“It’s a different way of financing this risk. And they might say ‘I don’t want to deal with the volatility workers’ compensation might have and opt out,’ or they might not want to lose the benefits of workers’ compensation and exclusive remedy,” Tam said.

The Legal Landscape

While few exceptions exist, state regulatory and judicial environments are always changing. Underwriters failing to keep an eye on regulatory change surrounding exclusive remedy can leave themselves open to aggregation risk.

The exclusive remedy provision holds firm in most cases, yet there are a handful of claims that bypass the provision all together and leave an employer vulnerable to general liability exposures.

In one instance, a California Supreme Court decision ruled that a workplace injury can be the source of a claim alleging unfair business practices. After a family member died on the job, a Wisconsin family pursued a tort claim against an employer instead of accepting death benefits.


In Illinois, two teenagers were granted the right to pursue a civil suit against their father’s place of work. The teenagers suffered from birth defects caused by their father’s prolonged exposure to toxins at work. While the employer argued for exclusive remedy through workers’ compensation, the court ruled it didn’t apply.

Another case, this time in Texas, saw four workers injured while driving to work. The employer paid the workers to drive their personal vehicles for work-related transport, and while the driver pursued workers’ comp benefits, his passengers chose to file for personal liability.

“If we didn’t have the Workers’ Compensation Act, I don’t think the civil courts have sufficient resources to handle all of these workplace injury claims,” Lies said.

It’s the construction industry that seems to face the bulk of the of exclusive-remedy-turned-liability cases. One notable example, New York’s Scaffold Law, enacted in the 1990s, created a huge chink in the exclusive remedy armor.

Tony Tam, managing director, U.S. casualty placement leader, Marsh

“Employers’ liability claims in New York have increased in frequency,” due in part to the Scaffold Law, said Denton.

He described it as a “law that makes it very easy for employees to sue regardless of negligence if they fall even from a nominal height, with the claims ultimately borne by their employers as an ‘action over.’ ”

And although other states may flirt with statutes that alter the premise of an exclusive remedy, no state comes close to New York’s Scaffold Law in terms of the general liability exposures employers in the construction industry face.

“There is nothing like New York’s [Scaffold] Law, it is an absolute liability situation,” said David Perez, an executive vice president, chief underwriting officer, Liberty Mutual Insurance Group. “There is no contributory negligence whatsoever.”

“New York is alone in that approach,” he said. “In fact, similar regulations have been repealed in every other state where they existed.”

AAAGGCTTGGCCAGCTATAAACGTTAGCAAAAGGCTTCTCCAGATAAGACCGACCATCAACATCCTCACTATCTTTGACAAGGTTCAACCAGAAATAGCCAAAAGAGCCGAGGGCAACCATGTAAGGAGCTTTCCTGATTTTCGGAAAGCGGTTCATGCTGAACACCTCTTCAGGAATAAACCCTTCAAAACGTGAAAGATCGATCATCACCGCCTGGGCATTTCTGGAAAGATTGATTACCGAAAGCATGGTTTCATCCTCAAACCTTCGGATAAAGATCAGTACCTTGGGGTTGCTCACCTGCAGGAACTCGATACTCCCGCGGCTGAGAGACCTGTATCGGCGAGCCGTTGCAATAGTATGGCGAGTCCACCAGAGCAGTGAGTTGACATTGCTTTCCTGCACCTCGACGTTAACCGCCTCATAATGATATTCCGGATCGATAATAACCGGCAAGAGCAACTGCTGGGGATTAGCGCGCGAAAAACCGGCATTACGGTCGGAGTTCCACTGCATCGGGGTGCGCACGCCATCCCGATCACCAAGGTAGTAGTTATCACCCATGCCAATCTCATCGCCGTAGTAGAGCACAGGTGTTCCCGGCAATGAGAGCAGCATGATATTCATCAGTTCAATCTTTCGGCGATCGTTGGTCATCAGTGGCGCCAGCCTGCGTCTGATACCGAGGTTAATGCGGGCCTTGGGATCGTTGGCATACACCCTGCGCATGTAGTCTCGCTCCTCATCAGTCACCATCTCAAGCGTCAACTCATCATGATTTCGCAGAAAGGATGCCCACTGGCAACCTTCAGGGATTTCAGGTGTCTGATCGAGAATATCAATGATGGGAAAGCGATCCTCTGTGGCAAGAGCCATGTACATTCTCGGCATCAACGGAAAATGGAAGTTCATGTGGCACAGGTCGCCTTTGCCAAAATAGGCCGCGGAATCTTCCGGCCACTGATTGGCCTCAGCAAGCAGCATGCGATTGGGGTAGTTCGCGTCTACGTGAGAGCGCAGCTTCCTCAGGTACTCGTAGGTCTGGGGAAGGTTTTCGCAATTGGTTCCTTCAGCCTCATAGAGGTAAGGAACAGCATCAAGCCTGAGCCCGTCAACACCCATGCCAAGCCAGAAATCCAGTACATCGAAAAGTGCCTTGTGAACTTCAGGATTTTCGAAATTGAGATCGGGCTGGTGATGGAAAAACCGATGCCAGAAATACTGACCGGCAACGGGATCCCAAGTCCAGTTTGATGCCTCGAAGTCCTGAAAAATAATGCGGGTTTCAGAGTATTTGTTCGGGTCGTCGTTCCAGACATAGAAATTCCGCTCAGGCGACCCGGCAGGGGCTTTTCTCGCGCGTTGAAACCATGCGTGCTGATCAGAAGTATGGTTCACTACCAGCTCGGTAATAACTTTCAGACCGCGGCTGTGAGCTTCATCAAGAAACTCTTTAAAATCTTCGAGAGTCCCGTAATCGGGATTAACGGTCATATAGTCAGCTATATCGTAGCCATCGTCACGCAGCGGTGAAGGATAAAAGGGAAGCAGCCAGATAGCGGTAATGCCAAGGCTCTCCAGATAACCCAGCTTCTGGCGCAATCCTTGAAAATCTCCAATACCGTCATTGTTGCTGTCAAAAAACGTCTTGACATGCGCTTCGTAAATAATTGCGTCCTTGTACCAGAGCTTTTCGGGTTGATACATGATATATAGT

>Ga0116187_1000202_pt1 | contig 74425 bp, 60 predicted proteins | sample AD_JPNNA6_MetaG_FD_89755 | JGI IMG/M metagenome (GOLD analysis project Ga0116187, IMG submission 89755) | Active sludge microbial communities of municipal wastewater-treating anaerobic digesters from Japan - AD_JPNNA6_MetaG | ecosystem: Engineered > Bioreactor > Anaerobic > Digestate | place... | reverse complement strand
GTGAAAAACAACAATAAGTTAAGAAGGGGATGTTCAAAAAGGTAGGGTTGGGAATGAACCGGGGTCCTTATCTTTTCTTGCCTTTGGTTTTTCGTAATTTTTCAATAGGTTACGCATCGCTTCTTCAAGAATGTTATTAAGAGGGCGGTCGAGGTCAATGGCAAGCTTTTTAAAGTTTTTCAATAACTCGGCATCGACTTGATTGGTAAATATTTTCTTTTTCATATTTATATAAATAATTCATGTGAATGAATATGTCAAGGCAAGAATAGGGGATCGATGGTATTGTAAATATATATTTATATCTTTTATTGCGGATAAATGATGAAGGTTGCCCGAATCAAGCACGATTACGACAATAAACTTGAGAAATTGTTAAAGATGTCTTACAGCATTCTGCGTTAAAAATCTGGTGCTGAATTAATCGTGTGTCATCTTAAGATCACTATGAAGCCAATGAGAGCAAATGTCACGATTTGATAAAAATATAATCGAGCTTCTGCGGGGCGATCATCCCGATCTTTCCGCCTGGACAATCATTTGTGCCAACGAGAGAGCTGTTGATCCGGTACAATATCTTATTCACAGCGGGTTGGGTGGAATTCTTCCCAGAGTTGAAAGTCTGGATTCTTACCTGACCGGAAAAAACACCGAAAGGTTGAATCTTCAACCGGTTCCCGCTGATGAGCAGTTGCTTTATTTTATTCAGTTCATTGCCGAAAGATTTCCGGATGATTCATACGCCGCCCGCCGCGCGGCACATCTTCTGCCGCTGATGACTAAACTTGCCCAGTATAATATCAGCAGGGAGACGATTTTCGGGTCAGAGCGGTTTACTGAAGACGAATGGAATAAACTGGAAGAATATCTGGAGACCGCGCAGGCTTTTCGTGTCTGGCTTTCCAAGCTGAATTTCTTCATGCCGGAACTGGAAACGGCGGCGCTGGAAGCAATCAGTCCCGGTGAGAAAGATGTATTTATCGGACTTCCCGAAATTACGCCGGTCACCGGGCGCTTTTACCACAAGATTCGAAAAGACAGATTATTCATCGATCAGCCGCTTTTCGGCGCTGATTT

The law holds owners, general contractors and other third parties potentially liable for fault liability or personal injury claims arising from injury. No amount of safety equipment, training or workplace controls will reduce a builder’s liability in the event an employee falls and pursues legal action.

Construction losses such as those exacerbated by New York’s Scaffold Law are part of a formula that sees pricing in casualty lines increasing in some areas.

“There are signs that the casualty market is turning,” said Tam.  “There are three or four areas we find difficult right now: auto and trucking, wildfires, opioids and New York construction.”

Outside of New York, third parties in the construction industry can take the brunt of liability actions.

Sometimes it comes down to the wording in a contract drawn up between a subcontractor and a general contractor. The language may state that the subcontractor waives its right to the exclusive remedy protections of the Workers’ Compensation Act, which would expose the subcontractor to a personal injury claim by its own employee.

In many of these cases, the subcontractor does not realize they waived their exclusive remedy protection until an employee injury occurs.

“We see potential waivers all the time,” Lies said.

One Step Ahead

In the event that an employee does pursue civil litigation, in some jurisdictions they still need to “prove the employer either had an intent to injure them or that there was substantial probability of injury. In many jurisdictions, employees are unable to meet this burden of proof and the employer has a good defense,” said Lies.


In any case, there are ways to stay ahead of a workers’ comp claim turning into a personal injury or fault liability claim. “Make sure you have a very competent and enforced safety and health program to start,” Lies said.

“In addition, have people who are highly trained who can investigate such claims to see if they are valid and, if so, to provide all necessary medical treatment to the injured employee to limit the potential liability.